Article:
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Tobias Nickl: Citizenship and free movement of Disabled People in the EU – The Framework for European Disability Policies

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If a genuinely European academic space is to emerge via the expansion of European research funding, it has to be ‚legitimate‘ in terms of both academic distinction and European policy – with academic distinctions varying strongly between countries as well as disciplines. Addressing these requirements, Horizon2020 and especially the European Research Council (ERC) fund social scientific research and make it visible as genuinely European – if only on a selective and temporary basis. Drawing on an analysis of ERC Starting Grants from 2007-2012, the presentation shows how ERC-funded projects deal with a competition for excellence that aims at establishing a ‚Mode-2‘ science that renders country- and discipline-specific social scientific knowledge precarious and favors the application of projects that are either very close to EU governance or depicted as multi-, cross- and transdisciplinary, adopting a language of ‚overcoming disciplinary constraints‘.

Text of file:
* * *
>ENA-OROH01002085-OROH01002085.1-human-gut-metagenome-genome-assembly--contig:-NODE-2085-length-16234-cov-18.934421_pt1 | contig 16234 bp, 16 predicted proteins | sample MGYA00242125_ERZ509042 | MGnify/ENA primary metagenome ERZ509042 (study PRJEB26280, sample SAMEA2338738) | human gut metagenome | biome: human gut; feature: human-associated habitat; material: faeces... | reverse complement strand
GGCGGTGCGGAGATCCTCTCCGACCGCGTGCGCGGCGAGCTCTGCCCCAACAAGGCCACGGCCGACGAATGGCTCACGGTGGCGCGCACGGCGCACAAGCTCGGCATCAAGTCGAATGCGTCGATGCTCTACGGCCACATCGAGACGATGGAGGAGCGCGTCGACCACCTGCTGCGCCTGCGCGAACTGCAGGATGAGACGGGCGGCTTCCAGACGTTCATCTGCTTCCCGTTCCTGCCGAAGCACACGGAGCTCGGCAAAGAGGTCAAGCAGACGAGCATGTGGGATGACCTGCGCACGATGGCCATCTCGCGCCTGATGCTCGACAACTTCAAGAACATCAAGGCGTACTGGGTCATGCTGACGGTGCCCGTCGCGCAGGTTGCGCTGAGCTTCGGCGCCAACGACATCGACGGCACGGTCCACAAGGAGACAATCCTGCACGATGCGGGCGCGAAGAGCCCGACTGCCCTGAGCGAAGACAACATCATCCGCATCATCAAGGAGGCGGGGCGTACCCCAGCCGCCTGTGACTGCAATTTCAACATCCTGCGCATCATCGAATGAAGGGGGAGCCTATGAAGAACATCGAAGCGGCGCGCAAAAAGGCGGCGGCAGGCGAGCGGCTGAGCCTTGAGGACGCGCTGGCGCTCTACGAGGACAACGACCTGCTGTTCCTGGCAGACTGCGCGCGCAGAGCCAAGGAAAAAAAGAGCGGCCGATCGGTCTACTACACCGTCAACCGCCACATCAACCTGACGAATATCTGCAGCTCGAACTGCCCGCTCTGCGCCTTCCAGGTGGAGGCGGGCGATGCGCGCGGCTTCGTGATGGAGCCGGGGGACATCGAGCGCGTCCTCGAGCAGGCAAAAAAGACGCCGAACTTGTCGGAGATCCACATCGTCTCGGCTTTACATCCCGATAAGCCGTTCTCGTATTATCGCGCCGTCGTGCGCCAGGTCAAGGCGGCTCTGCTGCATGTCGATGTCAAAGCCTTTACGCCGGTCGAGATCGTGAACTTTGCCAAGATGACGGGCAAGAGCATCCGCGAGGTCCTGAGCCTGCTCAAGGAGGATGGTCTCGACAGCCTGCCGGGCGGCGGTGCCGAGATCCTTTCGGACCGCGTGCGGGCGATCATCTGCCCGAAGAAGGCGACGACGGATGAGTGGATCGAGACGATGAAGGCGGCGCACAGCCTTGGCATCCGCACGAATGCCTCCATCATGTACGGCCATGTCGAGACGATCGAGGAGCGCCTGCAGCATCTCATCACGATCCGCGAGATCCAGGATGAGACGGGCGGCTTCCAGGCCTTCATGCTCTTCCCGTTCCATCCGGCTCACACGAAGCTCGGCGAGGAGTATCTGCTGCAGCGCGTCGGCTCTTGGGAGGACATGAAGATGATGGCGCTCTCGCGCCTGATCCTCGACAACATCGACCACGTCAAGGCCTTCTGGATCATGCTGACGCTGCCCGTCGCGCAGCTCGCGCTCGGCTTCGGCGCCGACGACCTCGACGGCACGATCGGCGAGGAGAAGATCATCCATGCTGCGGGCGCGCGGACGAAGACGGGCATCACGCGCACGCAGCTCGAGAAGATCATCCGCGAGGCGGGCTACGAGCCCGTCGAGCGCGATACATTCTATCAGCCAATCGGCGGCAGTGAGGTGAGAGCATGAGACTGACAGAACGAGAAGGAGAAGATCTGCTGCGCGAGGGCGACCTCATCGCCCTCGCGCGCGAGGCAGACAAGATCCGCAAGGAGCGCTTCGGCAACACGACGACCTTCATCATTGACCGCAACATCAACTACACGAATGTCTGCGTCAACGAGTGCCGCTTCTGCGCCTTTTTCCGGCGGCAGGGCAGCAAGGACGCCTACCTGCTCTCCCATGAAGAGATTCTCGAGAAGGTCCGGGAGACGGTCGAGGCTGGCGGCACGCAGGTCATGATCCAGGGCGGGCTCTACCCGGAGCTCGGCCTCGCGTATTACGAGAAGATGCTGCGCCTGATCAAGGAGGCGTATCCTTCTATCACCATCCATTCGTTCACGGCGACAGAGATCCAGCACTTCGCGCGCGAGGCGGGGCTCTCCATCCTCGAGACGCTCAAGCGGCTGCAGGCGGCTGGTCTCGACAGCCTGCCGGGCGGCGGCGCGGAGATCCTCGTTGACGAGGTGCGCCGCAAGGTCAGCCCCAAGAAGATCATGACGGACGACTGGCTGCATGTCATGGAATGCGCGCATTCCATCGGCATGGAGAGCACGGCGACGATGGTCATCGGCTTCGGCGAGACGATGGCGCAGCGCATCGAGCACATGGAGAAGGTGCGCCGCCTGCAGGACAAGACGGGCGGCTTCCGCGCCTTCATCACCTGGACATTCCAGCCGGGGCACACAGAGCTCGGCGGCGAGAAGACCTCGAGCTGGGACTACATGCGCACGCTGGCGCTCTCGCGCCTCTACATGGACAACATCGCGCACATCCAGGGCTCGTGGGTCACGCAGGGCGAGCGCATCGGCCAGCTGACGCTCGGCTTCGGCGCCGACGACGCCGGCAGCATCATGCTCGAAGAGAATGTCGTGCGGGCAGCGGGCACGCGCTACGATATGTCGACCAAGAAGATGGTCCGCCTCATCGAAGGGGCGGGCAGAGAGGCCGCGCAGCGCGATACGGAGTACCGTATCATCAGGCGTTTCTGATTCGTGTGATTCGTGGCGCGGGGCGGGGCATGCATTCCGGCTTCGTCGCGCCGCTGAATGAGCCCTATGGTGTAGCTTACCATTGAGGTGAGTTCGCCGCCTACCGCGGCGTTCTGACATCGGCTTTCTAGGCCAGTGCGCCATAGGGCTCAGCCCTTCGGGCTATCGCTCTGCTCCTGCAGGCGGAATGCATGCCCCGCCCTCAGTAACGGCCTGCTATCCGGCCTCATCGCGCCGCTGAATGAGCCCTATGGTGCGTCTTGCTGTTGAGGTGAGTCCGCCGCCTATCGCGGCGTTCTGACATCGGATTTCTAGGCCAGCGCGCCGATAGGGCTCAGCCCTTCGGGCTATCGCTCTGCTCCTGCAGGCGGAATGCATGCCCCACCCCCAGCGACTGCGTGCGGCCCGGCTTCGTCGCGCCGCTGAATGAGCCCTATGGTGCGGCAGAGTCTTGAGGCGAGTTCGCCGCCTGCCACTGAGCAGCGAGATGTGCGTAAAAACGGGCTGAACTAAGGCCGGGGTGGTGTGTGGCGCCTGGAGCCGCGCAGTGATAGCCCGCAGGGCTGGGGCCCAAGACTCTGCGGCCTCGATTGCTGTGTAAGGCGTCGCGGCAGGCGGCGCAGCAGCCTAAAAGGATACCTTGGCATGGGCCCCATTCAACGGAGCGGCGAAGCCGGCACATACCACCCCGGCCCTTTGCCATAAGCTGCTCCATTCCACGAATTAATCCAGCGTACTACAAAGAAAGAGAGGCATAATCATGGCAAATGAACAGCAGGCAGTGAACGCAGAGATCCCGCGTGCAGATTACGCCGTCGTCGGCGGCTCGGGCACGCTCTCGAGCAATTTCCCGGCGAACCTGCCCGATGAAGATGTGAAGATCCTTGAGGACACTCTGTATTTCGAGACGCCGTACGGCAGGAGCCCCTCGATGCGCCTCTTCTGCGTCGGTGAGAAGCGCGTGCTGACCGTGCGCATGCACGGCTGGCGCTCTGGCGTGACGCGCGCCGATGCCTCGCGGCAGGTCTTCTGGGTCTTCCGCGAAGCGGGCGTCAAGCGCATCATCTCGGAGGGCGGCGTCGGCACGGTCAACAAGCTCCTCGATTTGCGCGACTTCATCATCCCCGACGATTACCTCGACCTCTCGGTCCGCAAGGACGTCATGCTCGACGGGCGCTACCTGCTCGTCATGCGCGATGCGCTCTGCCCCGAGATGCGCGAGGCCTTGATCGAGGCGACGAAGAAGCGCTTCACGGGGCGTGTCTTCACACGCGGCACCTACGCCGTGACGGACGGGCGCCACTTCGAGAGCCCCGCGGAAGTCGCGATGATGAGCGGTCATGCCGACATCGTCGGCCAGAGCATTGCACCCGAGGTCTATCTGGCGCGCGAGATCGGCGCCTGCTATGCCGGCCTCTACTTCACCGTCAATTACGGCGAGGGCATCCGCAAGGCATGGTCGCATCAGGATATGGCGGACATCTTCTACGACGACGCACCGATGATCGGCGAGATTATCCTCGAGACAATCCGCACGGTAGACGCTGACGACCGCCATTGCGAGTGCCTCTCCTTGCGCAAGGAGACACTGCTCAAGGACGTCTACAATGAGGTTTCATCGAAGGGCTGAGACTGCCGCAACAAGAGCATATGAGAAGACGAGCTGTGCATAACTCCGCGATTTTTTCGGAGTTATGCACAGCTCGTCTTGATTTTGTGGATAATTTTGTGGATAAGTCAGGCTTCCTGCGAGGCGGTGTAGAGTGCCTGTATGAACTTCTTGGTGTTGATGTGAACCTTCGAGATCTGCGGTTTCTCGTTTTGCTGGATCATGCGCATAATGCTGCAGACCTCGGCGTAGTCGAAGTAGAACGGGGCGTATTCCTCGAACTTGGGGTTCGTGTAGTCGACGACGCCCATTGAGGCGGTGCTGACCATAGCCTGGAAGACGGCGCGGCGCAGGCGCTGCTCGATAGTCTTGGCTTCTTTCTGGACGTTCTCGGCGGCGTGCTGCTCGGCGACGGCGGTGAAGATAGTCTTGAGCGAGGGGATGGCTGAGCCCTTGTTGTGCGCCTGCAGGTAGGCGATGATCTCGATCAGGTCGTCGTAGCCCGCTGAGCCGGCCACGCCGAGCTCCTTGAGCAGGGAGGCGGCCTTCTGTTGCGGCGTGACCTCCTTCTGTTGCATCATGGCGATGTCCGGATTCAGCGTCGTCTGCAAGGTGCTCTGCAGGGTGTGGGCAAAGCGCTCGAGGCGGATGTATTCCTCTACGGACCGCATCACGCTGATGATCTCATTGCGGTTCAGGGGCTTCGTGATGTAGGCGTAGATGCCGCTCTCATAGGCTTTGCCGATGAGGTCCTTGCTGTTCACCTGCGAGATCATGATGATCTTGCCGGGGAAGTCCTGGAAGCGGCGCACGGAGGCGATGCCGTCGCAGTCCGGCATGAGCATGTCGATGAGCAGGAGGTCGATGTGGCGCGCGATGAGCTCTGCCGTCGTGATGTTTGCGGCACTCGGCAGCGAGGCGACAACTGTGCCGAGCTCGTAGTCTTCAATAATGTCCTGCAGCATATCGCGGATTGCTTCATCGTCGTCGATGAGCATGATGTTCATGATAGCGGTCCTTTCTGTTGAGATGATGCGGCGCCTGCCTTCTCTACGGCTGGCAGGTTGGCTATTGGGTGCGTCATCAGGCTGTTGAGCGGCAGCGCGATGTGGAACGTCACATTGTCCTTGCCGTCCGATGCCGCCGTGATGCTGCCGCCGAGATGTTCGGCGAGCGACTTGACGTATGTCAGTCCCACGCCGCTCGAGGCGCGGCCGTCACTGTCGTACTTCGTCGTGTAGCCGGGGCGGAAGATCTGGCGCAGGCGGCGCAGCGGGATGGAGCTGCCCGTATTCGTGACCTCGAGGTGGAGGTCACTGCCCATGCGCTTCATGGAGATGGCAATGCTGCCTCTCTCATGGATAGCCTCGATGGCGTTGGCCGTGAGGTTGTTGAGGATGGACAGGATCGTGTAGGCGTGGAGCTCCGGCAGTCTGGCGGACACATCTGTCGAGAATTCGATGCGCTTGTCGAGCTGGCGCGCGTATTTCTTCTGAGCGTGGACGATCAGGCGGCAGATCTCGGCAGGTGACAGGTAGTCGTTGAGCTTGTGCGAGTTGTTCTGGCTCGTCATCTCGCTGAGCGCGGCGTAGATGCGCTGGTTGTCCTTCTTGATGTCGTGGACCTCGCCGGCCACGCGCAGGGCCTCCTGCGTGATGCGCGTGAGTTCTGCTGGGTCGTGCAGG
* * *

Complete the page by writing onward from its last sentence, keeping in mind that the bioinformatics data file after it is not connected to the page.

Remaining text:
Looking beyond this self-proclaimed ‚Champions League of Research‘, however, a broader discussion is necessary: Historically, the expansion of (national) programs fostering e.g. social security and education enabled relatively autonomous disciplinary and political constellations in which the social sciences could thrive. With Europe lacking in social integration, the social sciences‘ legitimacy in the European project remains limited.

WEBEX LINK:  https://uni-flensburg.webex.com/uni-flensburg/j.php?MTID=mb10852da4bb5da27e86e795ecdfb14bf

Meeting number: 121 282 0880, Password: ICESColloquium

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